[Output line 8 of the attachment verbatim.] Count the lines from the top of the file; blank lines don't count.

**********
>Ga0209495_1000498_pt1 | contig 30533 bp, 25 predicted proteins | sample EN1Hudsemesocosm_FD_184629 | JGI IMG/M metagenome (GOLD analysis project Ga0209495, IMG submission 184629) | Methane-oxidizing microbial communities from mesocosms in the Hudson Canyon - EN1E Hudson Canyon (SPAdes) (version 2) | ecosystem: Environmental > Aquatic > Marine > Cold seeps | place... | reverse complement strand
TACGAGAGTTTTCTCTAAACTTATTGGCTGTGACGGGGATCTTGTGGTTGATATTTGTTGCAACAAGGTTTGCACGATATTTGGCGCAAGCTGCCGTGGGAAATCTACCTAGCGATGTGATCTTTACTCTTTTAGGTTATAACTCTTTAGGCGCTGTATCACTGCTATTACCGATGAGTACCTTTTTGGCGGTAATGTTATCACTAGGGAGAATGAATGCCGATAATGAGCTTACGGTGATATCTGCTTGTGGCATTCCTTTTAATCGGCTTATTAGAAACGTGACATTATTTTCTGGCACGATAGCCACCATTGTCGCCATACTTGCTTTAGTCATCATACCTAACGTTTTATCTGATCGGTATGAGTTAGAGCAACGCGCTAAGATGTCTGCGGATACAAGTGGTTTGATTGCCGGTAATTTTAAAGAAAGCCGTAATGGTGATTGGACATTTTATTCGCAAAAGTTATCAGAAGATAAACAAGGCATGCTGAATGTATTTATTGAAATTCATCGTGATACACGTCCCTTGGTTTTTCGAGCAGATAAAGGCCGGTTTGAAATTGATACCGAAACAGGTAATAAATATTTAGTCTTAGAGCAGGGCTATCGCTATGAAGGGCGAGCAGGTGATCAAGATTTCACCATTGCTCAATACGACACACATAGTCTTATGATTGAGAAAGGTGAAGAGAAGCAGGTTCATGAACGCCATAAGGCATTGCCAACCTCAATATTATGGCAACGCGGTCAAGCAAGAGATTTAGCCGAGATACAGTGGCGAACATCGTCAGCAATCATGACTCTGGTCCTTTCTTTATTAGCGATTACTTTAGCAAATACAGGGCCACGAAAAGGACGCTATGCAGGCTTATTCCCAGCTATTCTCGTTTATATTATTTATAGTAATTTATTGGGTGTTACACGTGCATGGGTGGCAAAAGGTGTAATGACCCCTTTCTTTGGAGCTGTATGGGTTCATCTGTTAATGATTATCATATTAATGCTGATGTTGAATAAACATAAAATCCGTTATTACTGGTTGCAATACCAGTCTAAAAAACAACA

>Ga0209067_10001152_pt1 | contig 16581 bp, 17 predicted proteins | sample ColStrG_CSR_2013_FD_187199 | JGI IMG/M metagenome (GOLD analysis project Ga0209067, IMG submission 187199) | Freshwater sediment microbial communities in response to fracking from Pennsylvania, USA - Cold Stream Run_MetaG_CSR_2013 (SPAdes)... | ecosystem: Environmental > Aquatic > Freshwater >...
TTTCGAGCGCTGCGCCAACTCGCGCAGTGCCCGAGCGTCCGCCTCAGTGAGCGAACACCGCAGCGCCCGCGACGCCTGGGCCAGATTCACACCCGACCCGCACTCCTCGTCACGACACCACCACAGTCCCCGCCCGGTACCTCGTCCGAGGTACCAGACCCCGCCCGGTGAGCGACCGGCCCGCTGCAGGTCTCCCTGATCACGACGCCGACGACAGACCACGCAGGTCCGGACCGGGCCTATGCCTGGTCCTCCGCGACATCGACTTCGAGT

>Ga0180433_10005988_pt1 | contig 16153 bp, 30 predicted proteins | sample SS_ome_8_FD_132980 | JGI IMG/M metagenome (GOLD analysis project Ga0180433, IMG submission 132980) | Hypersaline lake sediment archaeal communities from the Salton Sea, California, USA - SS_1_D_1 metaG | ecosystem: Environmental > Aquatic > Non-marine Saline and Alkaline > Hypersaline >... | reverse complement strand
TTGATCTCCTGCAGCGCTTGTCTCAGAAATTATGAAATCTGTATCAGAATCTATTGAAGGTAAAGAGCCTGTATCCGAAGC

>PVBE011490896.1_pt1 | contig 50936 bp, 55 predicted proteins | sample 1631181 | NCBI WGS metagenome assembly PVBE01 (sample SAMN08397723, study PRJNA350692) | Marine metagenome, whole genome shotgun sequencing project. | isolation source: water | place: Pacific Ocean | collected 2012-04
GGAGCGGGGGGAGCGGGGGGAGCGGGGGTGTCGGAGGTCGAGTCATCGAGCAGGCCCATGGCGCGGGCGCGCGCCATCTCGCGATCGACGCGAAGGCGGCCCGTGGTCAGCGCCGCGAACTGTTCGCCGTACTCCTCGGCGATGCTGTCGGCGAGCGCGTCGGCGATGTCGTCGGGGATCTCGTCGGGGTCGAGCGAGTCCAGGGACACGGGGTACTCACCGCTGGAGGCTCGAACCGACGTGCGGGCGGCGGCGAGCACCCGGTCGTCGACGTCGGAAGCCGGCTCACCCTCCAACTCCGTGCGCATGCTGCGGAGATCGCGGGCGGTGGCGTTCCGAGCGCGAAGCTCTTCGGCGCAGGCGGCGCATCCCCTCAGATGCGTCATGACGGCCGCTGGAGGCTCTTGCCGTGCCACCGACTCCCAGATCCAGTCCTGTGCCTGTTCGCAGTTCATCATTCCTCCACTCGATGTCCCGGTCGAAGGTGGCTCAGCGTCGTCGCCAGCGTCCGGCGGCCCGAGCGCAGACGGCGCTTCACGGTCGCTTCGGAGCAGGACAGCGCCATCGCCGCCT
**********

GGAGCGGGGGGAGCGGGGGGAGCGGGGGTGTCGGAGGTCGAGTCATCGAGCAGGCCCATGGCGCGGGCGCGCGCCATCTCGCGATCGACGCGAAGGCGGCCCGTGGTCAGCGCCGCGAACTGTTCGCCGTACTCCTCGGCGATGCTGTCGGCGAGCGCGTCGGCGATGTCGTCGGGGATCTCGTCGGGGTCGAGCGAGTCCAGGGACACGGGGTACTCACCGCTGGAGGCTCGAACCGACGTGCGGGCGGCGGCGAGCACCCGGTCGTCGACGTCGGAAGCCGGCTCACCCTCCAACTCCGTGCGCATGCTGCGGAGATCGCGGGCGGTGGCGTTCCGAGCGCGAAGCTCTTCGGCGCAGGCGGCGCATCCCCTCAGATGCGTCATGACGGCCGCTGGAGGCTCTTGCCGTGCCACCGACTCCCAGATCCAGTCCTGTGCCTGTTCGCAGTTCATCATTCCTCCACTCGATGTCCCGGTCGAAGGTGGCTCAGCGTCGTCGCCAGCGTCCGGCGGCCCGAGCGCAGACGGCGCTTCACGGTCGCTTCGGAGCAGGACAGCGCCATCGCCGCCT